While they are still unable to provide legal service officially, the organisation can help point founders and investors to the right direction
The rise of Indonesian digital industry has triggered demand for services that support different aspects of businesses, including its legal aspect.
Startup Legal Clinic Executive Director Ivan Lalamentik was working as a corporate lawyer when he noticed a growing information disparity among startup founders and investors that could potentially have a negative impact on their business.
“We talked to our startup friends and we found out that they are experiencing difficulties in knowing and understanding the legal issues that they are facing,” he explained in an e-mail to e27.
Together with co-founders Putu Krisna, Ananda Ramadhan Maulana dan Aranto Munaf, in June 2015 he launched a service to help local and international startup founders and investors operating in Indonesia.
Startup Legal Clinic (SLC) aims to educate startups about legal issues that they are facing. Although members of the SLC team cannot offer legal services in their official roles as legal practitioners, they can do so in their own capacity.
They can also refer startups to practitioners who are willing to give fair and affordable legal counsel.
“We are taking reference from a model applied in the US, where the entrepreneurship climate is being supported legal clinics facilitated by law schools in the country. Right now, as far as we know of, we are the first legal clinic [in Indonesia] to give support to our startup friends in form of law awareness,” said Lalamentik, who recently spoke at Echelon Indonesia 2016.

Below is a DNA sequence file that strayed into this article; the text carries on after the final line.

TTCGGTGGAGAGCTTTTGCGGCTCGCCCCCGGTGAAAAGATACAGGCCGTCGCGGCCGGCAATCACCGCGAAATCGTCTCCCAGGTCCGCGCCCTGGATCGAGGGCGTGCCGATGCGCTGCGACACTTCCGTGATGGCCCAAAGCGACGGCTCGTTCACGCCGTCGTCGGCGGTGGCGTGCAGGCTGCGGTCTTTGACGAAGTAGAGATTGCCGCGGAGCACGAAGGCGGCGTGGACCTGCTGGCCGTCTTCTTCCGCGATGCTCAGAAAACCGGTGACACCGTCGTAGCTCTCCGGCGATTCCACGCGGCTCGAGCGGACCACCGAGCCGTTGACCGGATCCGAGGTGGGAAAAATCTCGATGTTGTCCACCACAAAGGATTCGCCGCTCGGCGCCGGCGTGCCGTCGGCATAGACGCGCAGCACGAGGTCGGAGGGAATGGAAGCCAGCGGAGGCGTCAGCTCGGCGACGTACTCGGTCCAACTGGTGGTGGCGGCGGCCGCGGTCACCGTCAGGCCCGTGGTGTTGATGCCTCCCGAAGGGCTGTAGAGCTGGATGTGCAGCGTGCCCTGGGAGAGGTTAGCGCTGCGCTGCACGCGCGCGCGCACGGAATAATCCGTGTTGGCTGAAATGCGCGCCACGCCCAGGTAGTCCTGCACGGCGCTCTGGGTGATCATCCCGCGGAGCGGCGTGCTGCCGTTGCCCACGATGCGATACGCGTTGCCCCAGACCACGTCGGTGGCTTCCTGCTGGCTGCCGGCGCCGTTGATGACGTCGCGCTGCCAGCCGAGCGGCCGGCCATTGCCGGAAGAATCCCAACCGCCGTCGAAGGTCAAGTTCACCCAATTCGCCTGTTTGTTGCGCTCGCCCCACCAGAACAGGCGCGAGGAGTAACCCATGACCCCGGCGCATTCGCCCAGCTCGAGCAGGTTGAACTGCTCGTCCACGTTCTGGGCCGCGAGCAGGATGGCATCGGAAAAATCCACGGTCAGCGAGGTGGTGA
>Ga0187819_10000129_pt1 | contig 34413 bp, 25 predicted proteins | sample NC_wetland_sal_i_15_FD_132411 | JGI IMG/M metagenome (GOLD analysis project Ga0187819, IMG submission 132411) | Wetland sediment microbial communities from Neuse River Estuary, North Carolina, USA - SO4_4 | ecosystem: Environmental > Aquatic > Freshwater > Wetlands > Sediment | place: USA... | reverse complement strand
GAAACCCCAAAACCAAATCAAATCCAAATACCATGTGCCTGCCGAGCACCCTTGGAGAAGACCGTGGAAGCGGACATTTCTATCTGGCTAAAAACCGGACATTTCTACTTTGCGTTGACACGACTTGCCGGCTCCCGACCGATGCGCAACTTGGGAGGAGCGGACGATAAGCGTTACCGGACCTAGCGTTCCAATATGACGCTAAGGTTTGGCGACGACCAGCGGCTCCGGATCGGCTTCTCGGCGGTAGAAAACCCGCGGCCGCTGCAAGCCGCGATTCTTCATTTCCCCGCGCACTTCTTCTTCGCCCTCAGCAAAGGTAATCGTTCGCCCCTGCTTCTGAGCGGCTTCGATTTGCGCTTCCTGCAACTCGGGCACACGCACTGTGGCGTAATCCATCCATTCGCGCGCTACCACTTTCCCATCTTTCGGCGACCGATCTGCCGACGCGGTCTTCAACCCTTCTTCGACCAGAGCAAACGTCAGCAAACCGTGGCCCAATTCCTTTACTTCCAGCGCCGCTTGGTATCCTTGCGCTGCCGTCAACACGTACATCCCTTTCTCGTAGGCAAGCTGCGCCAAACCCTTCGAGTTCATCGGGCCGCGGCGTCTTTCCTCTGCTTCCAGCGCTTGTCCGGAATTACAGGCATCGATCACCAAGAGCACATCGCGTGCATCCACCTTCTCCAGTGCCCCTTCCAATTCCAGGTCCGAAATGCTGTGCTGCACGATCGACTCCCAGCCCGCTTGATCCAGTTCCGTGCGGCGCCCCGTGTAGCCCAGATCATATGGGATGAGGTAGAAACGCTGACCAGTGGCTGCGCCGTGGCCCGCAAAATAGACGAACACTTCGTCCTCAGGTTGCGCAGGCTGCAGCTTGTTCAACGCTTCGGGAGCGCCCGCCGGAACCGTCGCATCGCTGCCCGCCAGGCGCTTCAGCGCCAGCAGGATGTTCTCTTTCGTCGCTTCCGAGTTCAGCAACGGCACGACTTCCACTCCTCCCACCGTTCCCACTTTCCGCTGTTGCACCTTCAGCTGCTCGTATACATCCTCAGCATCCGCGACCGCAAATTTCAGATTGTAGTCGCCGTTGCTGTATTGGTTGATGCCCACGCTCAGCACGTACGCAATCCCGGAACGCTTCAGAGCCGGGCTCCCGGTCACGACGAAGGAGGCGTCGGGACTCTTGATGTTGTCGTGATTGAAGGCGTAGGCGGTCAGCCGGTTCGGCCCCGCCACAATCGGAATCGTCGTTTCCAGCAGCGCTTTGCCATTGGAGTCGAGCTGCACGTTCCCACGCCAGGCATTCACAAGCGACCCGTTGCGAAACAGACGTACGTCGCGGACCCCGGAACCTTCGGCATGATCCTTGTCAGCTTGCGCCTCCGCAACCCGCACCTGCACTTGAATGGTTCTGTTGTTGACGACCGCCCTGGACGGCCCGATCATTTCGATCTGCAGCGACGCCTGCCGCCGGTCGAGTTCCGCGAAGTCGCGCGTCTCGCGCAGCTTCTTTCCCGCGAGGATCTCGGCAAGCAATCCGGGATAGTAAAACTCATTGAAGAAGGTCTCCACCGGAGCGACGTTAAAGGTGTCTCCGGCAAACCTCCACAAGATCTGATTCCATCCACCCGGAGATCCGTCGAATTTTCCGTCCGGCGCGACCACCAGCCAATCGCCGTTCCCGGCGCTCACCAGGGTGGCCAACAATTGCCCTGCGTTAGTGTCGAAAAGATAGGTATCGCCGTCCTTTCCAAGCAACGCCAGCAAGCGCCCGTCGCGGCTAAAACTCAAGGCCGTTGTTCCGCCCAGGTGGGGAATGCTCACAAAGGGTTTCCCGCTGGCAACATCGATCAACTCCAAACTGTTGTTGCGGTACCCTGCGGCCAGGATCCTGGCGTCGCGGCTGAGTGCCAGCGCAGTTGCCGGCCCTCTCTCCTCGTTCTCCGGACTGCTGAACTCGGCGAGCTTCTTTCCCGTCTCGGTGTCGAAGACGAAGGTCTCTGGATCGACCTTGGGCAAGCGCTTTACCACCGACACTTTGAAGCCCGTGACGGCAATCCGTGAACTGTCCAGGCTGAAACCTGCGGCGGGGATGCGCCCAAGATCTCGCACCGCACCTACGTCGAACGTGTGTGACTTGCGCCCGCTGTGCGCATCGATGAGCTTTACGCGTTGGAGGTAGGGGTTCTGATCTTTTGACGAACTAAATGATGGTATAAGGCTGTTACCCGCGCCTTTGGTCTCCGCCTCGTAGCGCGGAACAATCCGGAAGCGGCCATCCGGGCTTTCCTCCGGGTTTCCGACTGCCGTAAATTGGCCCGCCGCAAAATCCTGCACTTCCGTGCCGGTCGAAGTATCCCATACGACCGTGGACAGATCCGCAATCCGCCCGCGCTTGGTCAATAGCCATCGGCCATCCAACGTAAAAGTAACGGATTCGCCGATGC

SLC receives grant from Young Southeast Asian Leaders Initiative (YSEALI) — a signature programme of US President Barack Obama to strengthen leadership development and networking in Southeast Asia — as the second batch winner of their grant competition.
The grant is focussed on funding #LAWARENESS, SLC’s social project that consists of discussions with legal experts as well as the creation and dissemination of infographics, posters, and videos about Indonesian legal system.
SLC has worked with at least 50 companies which they refer to as their ‘colleagues’, not ‘clients’. Most of them want to learn about different venture forms in Indonesia, intellectual property rights, contract drafting, and regulations that might impact their businesses.
According to Lalamentik, the main issue with regulation is that many of them do not accommodate business models of foreign startups looking to enter Indonesian market.
“This can make applying for permission difficult. It’s not rare to find foreign startups who wanted to enter Indonesian market, but ended up not setting their companies in Indonesia,” he said.
“In the future, foreign startups also need to stay updated with regulations in Indonesia, such as the government’s plan to enforce over-the-top companies to set up permanent ventures in Indonesia, taxation, and other things,” he added.
Take an example of mergers and acquisitions (M&A). There are several points that both local and international startups need to keep in mind.
“M&A for tech startups is not the same as other conventional businesses. Startups need to realise that their biggest asset is an intangible one. Therefore, they need to consider asset protection before taking corporate actions such as M&A,” Lalamentik warned.
To promote its services to startup communities, SLC utilises social media campaigns, participates in various startup events, and partners with several media outlets.
The organisation has a big agenda in 2016.
“We are planning to open a SLC Research Center that will serve as a platform for legal education, legal advocate for various startup-related legal issues in Indonesia, and tech development in the field of law,” concluded Lalamentik.
Image Credit: Startup Legal Clinic
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